There was a day when inventiveness and inspiration seized the standard film process in a big, outlandish way. We're talking about the age of Technicolor and VistaVision and Kinopanorama and, yes, even Smell-O-Vision, a word that is as fun to type as it is to say.
But the mid-century movie marvel that likely remains closest to many Angelenos' film-loving hearts is Cinerama, given that the Cinerama Dome still grandly occupies the same Sunset Boulevard spot it has held for nearly a half century.
The film process known as Cinerama, which involved three 35mm projectors simultaneously throwing images on a massive curved screen, is older than our dome by a decade. It's turning 60 this year, in fact, and one of its most famous symbols is ready to celebrate that fact.
From Friday, Sept. 28 through Thursday, Oct. 4 the Cinerama Dome will screen a dozen films to mark the anniversary. "How The West Was Won" is famously on there, as is "Seven Wonders of the World." The other films run the gamut from familiar -- "2001: A Space Odyssey" -- to vintage treats with the word "Cinerama" in their very names.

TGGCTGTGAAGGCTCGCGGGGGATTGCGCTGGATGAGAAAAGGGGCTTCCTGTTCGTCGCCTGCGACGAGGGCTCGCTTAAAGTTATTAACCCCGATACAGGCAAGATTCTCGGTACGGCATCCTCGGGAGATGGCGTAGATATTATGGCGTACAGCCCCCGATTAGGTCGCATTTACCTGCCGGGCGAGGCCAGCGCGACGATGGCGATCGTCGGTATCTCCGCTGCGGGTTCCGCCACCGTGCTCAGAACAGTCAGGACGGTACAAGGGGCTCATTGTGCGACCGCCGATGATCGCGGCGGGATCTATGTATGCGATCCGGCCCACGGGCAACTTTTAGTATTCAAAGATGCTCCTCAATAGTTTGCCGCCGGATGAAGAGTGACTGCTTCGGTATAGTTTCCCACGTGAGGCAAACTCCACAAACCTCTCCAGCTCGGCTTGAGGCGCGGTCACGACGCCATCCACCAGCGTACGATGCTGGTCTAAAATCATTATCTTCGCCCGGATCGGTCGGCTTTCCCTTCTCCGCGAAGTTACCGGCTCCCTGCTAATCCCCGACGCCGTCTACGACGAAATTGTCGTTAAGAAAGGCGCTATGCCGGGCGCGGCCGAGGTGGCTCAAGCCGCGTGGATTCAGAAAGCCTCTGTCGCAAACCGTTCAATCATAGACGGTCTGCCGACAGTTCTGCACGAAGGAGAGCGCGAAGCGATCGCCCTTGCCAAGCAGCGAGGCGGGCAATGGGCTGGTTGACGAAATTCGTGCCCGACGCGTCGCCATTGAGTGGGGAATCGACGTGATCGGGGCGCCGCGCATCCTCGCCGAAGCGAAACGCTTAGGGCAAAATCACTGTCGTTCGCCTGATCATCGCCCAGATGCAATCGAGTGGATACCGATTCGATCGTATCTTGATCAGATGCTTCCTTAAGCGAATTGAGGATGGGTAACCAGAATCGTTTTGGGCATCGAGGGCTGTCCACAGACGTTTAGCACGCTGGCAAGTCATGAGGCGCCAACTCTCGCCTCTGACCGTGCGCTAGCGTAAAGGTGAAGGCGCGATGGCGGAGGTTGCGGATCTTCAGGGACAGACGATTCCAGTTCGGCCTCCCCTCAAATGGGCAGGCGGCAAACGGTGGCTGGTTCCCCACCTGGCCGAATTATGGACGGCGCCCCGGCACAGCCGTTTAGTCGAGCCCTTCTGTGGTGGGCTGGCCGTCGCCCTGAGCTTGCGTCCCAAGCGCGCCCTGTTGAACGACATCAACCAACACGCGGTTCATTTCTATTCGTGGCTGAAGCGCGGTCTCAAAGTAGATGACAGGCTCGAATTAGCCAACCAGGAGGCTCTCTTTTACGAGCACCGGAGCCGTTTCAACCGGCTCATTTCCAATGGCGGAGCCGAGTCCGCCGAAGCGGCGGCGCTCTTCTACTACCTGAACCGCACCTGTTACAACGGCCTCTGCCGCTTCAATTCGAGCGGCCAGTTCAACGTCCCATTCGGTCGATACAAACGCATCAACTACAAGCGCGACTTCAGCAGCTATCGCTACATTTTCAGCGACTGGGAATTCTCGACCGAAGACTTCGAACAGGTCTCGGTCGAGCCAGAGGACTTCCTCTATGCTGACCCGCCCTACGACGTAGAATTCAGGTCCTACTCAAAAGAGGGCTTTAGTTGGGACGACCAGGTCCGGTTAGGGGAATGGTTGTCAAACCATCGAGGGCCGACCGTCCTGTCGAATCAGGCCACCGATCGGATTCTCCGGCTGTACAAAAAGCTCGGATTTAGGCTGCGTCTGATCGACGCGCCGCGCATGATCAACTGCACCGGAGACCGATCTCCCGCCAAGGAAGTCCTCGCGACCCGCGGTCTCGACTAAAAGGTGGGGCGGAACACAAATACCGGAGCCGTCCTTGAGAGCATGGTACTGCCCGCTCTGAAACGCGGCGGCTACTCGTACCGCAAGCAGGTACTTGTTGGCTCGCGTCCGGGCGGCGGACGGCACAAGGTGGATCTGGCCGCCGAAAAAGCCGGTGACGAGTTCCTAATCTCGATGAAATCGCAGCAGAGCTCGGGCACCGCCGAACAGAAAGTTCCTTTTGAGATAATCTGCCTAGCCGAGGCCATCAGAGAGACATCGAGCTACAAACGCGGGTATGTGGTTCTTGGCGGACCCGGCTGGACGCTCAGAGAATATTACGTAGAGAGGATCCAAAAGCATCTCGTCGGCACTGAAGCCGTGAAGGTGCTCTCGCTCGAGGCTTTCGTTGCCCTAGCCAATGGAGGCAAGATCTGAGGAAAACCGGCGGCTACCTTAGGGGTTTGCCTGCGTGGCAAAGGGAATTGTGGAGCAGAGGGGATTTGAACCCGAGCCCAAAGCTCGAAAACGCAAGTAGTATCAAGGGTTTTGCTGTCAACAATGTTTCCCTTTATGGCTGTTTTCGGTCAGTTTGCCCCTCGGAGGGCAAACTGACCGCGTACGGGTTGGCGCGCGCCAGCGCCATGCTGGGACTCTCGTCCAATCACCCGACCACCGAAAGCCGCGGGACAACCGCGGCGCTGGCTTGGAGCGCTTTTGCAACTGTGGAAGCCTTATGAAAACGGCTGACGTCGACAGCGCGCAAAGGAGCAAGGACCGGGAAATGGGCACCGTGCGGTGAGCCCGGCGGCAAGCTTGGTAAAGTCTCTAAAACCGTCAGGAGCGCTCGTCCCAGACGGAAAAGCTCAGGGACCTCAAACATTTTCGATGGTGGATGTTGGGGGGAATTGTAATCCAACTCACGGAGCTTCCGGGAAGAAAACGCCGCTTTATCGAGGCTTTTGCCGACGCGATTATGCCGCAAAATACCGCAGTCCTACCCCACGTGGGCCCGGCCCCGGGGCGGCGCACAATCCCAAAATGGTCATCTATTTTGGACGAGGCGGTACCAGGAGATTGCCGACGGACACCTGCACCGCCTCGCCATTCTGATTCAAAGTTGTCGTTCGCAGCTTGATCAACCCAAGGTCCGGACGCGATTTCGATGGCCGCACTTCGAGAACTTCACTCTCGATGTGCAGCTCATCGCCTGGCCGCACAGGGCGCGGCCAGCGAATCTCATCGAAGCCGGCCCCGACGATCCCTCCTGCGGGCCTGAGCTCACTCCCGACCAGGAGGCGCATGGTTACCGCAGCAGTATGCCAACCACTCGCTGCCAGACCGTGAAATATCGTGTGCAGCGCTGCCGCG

The ArcLight, which abuts the dome, says this is the "First & Only" time a dozen of these films will screen together. Yep, they've shown one-offs before -- we remember seeing "West" nearly a decade ago, in all of its dusty-trail bigness -- but this is the largest collection of Cinerama gems shown in a row yet.
"In the Picture," the "first film shot in Cinerama in 50 years," will also receive its world premiere during the week. Can the day of Cinerama be coming back? Fingers crossed, although we might be eager to revisit Smell-O-Vision, too.
And, in case you didn't know (but you probably do): The landmark dome is made up of 316 hexagons and pentagons, both.